In a punishing last leg of campaigning Gordon Brown launched a final push to save his premiership – pinning his hopes on the millions of undecided voters who could still decide to vote Labour.
The Prime Minister got up at 5am to tour Yorkshire and the North West before heading to Scotland for a final rally last night.
Although both Labour's and Mr Brown's opinion poll ratings remain poor, the party's strategists are drawing comfort from signs that the Tories are failing to make a decisive breakthrough, and that the Liberal Democrat surge is fading.
They insist the outcome lies in the hands of the record number of voters who say they still have not made up their minds.
One Labour source last night estimated the proportion of "undecideds" at up to 20 per cent and added: "A lot of people are still weighing up their options and might not decide what to do until the final moment they go into the polling stations."
The party, confident it can avoid the humiliation of coming third in the popular vote, hopes its accusations that the Tories would cut child tax credit will deter younger women voters, in particular, from backing David Cameron.
It also claims that Liberal Democrat supporters are switching to Labour in Tory target seats in Devon, Somerset and Kent.
Labour morale has been raised by the passionate speech delivered by Mr Brown at the Citizens UK conference in London on Monday. The party says it helped galvanise activists and prompted £100,000 in donations from supporters.
"He has really found his voice in the last few days because he understands what is at stake," one colleague said.
However, the late fillip follows a campaign that has failed to catch fire as Mr Brown was eclipsed by the dramatic groundswell of support for the Liberal Democrats.
In his final campaign memo to Labour members, Lord Mandelson insisted the election result was "still too close to call".
The Labour campaign supremo added: "David Cameron thought this election would be a coronation, that he could just waltz into Downing Street. It has turned out very differently."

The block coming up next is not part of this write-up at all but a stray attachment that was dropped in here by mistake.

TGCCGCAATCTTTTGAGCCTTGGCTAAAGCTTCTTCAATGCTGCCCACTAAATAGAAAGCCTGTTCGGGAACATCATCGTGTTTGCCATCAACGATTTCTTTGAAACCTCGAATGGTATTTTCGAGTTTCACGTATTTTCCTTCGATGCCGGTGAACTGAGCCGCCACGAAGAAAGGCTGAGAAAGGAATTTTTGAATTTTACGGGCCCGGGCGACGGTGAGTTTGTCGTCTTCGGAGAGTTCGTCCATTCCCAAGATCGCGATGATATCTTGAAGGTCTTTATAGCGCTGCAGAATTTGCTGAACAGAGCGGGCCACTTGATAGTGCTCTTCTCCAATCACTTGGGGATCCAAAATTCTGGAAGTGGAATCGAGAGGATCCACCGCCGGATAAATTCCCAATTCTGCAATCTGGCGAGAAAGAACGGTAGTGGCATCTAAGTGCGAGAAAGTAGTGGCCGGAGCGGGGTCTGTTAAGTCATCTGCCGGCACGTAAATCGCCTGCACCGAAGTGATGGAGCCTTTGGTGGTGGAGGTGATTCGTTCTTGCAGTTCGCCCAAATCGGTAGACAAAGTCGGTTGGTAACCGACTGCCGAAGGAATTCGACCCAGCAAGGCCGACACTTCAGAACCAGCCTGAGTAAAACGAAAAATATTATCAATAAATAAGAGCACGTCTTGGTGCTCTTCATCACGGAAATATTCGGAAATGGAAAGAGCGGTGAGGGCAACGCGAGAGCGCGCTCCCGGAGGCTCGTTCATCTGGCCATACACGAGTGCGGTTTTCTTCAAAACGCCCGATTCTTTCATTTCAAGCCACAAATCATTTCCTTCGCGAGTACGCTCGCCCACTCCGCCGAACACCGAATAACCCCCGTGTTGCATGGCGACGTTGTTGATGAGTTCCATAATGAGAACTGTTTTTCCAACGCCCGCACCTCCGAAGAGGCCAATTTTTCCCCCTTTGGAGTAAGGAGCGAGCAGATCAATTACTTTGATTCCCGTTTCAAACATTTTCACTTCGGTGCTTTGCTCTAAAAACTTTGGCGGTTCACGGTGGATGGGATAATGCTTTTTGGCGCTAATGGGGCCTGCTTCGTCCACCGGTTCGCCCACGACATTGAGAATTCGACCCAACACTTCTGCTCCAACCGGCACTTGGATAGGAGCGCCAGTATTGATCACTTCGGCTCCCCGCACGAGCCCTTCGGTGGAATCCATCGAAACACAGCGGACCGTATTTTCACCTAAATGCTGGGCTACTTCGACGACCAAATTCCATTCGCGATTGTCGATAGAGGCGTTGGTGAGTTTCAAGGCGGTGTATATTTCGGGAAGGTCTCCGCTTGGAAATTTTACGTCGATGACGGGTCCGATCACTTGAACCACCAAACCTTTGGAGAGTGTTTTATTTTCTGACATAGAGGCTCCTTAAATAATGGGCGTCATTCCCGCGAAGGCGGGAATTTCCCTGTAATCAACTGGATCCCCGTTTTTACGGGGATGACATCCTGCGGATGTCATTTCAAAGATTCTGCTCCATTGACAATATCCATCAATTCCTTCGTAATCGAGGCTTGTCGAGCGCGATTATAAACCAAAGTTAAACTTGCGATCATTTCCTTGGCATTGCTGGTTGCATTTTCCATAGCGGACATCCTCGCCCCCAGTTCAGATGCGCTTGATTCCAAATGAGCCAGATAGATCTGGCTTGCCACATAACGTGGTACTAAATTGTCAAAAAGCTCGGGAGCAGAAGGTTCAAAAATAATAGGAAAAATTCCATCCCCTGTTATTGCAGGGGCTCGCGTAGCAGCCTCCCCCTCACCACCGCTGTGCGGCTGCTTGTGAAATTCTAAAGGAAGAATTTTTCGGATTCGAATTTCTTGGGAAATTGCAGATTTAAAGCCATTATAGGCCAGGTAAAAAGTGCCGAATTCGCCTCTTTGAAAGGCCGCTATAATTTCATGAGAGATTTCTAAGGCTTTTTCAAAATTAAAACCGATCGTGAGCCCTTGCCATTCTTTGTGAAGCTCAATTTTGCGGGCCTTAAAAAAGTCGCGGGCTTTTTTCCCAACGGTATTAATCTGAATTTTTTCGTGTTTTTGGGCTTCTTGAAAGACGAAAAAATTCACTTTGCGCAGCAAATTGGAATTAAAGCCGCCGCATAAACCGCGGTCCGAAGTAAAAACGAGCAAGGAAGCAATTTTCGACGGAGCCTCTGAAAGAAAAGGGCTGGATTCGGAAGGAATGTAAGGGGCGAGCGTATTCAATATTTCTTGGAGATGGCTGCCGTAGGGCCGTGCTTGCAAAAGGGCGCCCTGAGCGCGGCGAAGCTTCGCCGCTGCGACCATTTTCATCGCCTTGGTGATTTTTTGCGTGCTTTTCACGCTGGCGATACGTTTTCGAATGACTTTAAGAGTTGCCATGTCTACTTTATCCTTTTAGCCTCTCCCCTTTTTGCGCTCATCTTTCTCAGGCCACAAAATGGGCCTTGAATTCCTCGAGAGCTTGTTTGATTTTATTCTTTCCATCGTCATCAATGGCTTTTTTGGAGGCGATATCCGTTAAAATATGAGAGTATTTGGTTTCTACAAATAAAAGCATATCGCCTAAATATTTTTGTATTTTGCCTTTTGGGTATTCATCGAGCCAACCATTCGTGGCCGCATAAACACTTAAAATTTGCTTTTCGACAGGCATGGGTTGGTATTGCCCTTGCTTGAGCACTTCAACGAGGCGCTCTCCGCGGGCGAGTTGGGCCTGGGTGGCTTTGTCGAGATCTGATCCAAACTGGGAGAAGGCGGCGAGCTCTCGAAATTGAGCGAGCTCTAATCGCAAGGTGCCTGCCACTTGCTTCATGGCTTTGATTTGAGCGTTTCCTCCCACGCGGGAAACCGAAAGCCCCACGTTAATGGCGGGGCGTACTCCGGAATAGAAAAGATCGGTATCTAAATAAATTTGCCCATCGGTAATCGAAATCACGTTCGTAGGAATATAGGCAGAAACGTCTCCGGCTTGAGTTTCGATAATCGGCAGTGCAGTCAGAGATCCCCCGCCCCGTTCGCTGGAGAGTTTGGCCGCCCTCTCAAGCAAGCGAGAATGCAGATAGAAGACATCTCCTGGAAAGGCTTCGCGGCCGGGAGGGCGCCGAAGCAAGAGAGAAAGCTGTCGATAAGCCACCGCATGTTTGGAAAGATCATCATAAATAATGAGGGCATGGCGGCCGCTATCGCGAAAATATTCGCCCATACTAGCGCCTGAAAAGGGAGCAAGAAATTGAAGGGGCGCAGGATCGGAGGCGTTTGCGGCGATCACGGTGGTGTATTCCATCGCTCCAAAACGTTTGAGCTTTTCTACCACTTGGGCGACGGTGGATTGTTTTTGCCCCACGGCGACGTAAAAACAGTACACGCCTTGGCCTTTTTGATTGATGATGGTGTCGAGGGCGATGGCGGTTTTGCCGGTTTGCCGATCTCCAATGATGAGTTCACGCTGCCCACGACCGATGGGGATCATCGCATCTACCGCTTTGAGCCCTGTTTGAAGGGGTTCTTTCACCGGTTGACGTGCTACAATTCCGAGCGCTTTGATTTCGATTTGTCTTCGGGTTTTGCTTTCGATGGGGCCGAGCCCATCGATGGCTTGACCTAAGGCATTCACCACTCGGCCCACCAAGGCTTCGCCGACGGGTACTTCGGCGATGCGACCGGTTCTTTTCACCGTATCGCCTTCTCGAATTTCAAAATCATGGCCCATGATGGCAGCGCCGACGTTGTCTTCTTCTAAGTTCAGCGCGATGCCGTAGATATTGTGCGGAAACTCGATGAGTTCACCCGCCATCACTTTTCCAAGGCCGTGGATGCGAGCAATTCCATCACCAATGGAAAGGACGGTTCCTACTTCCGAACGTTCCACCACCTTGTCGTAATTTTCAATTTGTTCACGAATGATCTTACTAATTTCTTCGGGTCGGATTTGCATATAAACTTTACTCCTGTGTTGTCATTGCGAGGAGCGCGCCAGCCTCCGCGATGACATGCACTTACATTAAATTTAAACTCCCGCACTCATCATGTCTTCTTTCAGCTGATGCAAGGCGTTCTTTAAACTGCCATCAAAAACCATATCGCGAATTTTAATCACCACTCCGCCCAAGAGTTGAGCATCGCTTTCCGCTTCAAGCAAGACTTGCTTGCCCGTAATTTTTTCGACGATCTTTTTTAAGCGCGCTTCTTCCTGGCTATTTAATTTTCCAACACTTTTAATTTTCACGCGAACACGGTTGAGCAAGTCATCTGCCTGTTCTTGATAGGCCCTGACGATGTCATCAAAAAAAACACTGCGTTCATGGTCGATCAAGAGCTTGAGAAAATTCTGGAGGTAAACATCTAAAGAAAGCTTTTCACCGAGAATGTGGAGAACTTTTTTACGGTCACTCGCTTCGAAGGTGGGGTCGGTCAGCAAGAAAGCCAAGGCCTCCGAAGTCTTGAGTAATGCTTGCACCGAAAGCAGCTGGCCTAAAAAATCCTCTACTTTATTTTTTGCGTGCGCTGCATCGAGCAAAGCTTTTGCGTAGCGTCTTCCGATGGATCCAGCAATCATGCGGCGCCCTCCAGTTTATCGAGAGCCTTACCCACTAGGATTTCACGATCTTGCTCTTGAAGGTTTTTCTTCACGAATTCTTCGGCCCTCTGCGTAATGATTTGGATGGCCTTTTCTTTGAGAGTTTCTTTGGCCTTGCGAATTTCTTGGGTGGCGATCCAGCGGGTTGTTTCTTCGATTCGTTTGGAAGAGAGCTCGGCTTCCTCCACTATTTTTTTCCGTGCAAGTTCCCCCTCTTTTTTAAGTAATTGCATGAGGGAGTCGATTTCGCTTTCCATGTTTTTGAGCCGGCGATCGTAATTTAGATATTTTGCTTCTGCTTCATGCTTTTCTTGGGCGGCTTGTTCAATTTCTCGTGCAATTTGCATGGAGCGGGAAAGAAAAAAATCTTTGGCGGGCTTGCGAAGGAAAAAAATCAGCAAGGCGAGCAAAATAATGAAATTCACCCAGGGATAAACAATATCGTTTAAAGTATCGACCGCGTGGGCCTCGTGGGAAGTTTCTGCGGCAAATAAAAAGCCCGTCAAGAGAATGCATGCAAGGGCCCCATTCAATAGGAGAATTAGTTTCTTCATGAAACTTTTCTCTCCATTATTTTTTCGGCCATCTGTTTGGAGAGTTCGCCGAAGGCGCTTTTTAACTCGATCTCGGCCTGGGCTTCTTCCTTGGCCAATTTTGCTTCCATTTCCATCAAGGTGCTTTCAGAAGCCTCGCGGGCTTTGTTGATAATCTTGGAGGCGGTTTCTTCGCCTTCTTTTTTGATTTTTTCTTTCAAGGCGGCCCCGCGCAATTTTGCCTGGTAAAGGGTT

Speaking at Bradford University, Mr Brown said: "I know there are people who say, or hope, the election is already over. But I tell you that tomorrow is the time for the thousands of people to speak for themselves.
"Tomorrow doesn't belong to the press, to the commentators, to the insiders, to the vested interests or even to the political parties. Tomorrow your voice shall be heard and your vote will determine the direction of this country."
Mr Brown, widely judged by the public to have been the poorest performer in the televised leaders' debates, conceded he was "not the star candidate or the best PR man".
But he added: "This is who I am. I tell you, adversity has been my teacher, honesty has been my best guide, and faith in the future the greatest source of my strength.
"So here we are, fired up with new determination; we are full of energy and firm of purpose."
Mr Brown seized on a forecast by the European Commission today that suggested that Britain would recover strongly from the recession next year.
"Today the European Union have confirmed that under our policies Britain will be the fastest growing in Europe next year," he said.
"But only under the policies we are pursuing. So jobs will come but only under the policies we are pursuing, and we must do nothing to put it at risk because on this all else depends."
The Prime Minister said that, "with humility", he pledged to fight for the British people if he were re-elected.
"With that same humility I ask for your vote and ask you to vote not just for me but to vote for yourself, for your family, vote for your future – and see Labour as your best home and your best hope."
With polls pointing strongly to a hung parliament, Mr Brown continued to brush aside questions about potential deals with the other main parties.
"We wait until the electorate makes a decision. We, as a Labour Party, have to accept the decision of the electorate," he told ITV News.
"I'm not going to be arrogant enough either to assume the election going this way or that, or to presume the will of the British people. The British people are the boss.
"I want to persuade the British people who are still making up their minds that we are a serious party with a serious plan for Britain's future."Reuse content